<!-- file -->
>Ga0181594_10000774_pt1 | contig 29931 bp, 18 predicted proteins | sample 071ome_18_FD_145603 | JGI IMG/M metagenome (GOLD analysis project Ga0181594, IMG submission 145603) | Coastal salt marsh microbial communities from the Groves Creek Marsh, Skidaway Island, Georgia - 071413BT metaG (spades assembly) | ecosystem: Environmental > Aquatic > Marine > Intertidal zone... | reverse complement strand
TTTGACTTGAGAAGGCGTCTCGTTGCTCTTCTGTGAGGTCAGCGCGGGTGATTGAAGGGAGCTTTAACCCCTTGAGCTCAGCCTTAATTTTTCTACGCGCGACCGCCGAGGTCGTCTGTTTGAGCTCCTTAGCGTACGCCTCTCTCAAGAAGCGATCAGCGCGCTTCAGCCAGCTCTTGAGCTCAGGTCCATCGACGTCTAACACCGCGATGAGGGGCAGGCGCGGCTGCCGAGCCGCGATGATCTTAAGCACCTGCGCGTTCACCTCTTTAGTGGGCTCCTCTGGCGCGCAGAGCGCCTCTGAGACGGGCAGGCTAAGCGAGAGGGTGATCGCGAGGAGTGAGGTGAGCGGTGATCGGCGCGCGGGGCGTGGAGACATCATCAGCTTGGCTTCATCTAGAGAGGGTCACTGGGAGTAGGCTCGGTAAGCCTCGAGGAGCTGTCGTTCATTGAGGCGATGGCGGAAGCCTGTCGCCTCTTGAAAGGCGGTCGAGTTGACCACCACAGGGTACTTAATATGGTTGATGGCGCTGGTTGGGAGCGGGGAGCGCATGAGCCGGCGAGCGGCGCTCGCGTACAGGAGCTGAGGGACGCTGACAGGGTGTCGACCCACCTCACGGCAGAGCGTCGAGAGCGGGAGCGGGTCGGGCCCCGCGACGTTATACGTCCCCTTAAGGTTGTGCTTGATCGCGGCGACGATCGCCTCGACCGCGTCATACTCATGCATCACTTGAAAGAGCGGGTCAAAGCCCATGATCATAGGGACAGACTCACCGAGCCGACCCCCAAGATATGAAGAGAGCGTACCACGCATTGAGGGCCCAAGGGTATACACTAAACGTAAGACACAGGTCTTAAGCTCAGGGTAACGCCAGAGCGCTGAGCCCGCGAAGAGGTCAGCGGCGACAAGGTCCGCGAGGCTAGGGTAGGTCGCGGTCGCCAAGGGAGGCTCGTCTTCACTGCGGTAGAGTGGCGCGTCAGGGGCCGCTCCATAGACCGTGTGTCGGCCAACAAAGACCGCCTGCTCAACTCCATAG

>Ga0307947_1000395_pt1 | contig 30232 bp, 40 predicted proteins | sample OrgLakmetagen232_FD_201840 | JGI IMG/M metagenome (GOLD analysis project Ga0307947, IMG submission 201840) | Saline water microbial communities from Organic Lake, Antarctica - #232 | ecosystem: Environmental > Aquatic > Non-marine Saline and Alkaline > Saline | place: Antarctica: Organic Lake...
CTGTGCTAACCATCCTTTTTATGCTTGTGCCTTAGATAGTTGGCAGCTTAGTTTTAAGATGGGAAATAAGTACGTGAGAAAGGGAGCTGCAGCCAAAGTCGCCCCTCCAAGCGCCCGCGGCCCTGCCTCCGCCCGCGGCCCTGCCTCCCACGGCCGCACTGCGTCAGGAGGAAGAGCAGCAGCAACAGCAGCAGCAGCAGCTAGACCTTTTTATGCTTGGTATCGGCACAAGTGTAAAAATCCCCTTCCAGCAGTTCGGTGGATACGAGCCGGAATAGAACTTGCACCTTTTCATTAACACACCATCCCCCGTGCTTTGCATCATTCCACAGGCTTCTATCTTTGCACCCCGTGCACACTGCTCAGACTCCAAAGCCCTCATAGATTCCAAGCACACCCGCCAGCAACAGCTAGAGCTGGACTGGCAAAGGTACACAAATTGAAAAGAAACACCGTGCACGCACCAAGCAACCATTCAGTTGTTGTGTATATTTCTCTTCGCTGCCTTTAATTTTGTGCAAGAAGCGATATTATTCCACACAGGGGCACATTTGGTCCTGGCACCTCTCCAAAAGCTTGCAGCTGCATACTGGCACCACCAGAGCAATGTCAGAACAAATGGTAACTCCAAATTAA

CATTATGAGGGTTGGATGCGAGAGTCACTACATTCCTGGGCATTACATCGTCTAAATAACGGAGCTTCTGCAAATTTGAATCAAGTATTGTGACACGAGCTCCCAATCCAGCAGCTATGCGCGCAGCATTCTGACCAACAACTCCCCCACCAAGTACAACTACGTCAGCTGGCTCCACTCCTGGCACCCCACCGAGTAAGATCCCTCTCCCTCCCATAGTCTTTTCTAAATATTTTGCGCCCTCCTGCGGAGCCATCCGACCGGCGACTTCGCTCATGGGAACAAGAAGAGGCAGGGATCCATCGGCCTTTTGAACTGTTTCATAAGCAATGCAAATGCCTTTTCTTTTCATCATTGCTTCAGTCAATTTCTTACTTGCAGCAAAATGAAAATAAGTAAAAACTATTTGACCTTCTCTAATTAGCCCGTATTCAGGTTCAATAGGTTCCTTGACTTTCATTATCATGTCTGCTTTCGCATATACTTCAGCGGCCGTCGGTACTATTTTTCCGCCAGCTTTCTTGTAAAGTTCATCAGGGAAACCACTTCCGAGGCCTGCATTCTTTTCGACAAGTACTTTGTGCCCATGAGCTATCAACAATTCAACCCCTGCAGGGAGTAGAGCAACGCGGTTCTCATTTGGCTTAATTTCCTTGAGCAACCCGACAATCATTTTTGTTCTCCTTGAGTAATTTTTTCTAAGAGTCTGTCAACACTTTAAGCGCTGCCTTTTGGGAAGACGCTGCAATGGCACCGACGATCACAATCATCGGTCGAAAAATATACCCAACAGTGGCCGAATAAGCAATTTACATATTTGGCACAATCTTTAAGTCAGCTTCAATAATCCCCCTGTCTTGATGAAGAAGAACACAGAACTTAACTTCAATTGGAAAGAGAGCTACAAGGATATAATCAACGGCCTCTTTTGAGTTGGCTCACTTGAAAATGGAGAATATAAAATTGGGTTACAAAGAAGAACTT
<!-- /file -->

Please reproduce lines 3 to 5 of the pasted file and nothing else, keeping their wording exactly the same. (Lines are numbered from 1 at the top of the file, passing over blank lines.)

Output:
>Ga0307947_1000395_pt1 | contig 30232 bp, 40 predicted proteins | sample OrgLakmetagen232_FD_201840 | JGI IMG/M metagenome (GOLD analysis project Ga0307947, IMG submission 201840) | Saline water microbial communities from Organic Lake, Antarctica - #232 | ecosystem: Environmental > Aquatic > Non-marine Saline and Alkaline > Saline | place: Antarctica: Organic Lake...
CTGTGCTAACCATCCTTTTTATGCTTGTGCCTTAGATAGTTGGCAGCTTAGTTTTAAGATGGGAAATAAGTACGTGAGAAAGGGAGCTGCAGCCAAAGTCGCCCCTCCAAGCGCCCGCGGCCCTGCCTCCGCCCGCGGCCCTGCCTCCCACGGCCGCACTGCGTCAGGAGGAAGAGCAGCAGCAACAGCAGCAGCAGCAGCTAGACCTTTTTATGCTTGGTATCGGCACAAGTGTAAAAATCCCCTTCCAGCAGTTCGGTGGATACGAGCCGGAATAGAACTTGCACCTTTTCATTAACACACCATCCCCCGTGCTTTGCATCATTCCACAGGCTTCTATCTTTGCACCCCGTGCACACTGCTCAGACTCCAAAGCCCTCATAGATTCCAAGCACACCCGCCAGCAACAGCTAGAGCTGGACTGGCAAAGGTACACAAATTGAAAAGAAACACCGTGCACGCACCAAGCAACCATTCAGTTGTTGTGTATATTTCTCTTCGCTGCCTTTAATTTTGTGCAAGAAGCGATATTATTCCACACAGGGGCACATTTGGTCCTGGCACCTCTCCAAAAGCTTGCAGCTGCATACTGGCACCACCAGAGCAATGTCAGAACAAATGGTAACTCCAAATTAA

CATTATGAGGGTTGGATGCGAGAGTCACTACATTCCTGGGCATTACATCGTCTAAATAACGGAGCTTCTGCAAATTTGAATCAAGTATTGTGACACGAGCTCCCAATCCAGCAGCTATGCGCGCAGCATTCTGACCAACAACTCCCCCACCAAGTACAACTACGTCAGCTGGCTCCACTCCTGGCACCCCACCGAGTAAGATCCCTCTCCCTCCCATAGTCTTTTCTAAATATTTTGCGCCCTCCTGCGGAGCCATCCGACCGGCGACTTCGCTCATGGGAACAAGAAGAGGCAGGGATCCATCGGCCTTTTGAACTGTTTCATAAGCAATGCAAATGCCTTTTCTTTTCATCATTGCTTCAGTCAATTTCTTACTTGCAGCAAAATGAAAATAAGTAAAAACTATTTGACCTTCTCTAATTAGCCCGTATTCAGGTTCAATAGGTTCCTTGACTTTCATTATCATGTCTGCTTTCGCATATACTTCAGCGGCCGTCGGTACTATTTTTCCGCCAGCTTTCTTGTAAAGTTCATCAGGGAAACCACTTCCGAGGCCTGCATTCTTTTCGACAAGTACTTTGTGCCCATGAGCTATCAACAATTCAACCCCTGCAGGGAGTAGAGCAACGCGGTTCTCATTTGGCTTAATTTCCTTGAGCAACCCGACAATCATTTTTGTTCTCCTTGAGTAATTTTTTCTAAGAGTCTGTCAACACTTTAAGCGCTGCCTTTTGGGAAGACGCTGCAATGGCACCGACGATCACAATCATCGGTCGAAAAATATACCCAACAGTGGCCGAATAAGCAATTTACATATTTGGCACAATCTTTAAGTCAGCTTCAATAATCCCCCTGTCTTGATGAAGAAGAACACAGAACTTAACTTCAATTGGAAAGAGAGCTACAAGGATATAATCAACGGCCTCTTTTGAGTTGGCTCACTTGAAAATGGAGAATATAAAATTGGGTTACAAAGAAGAACTT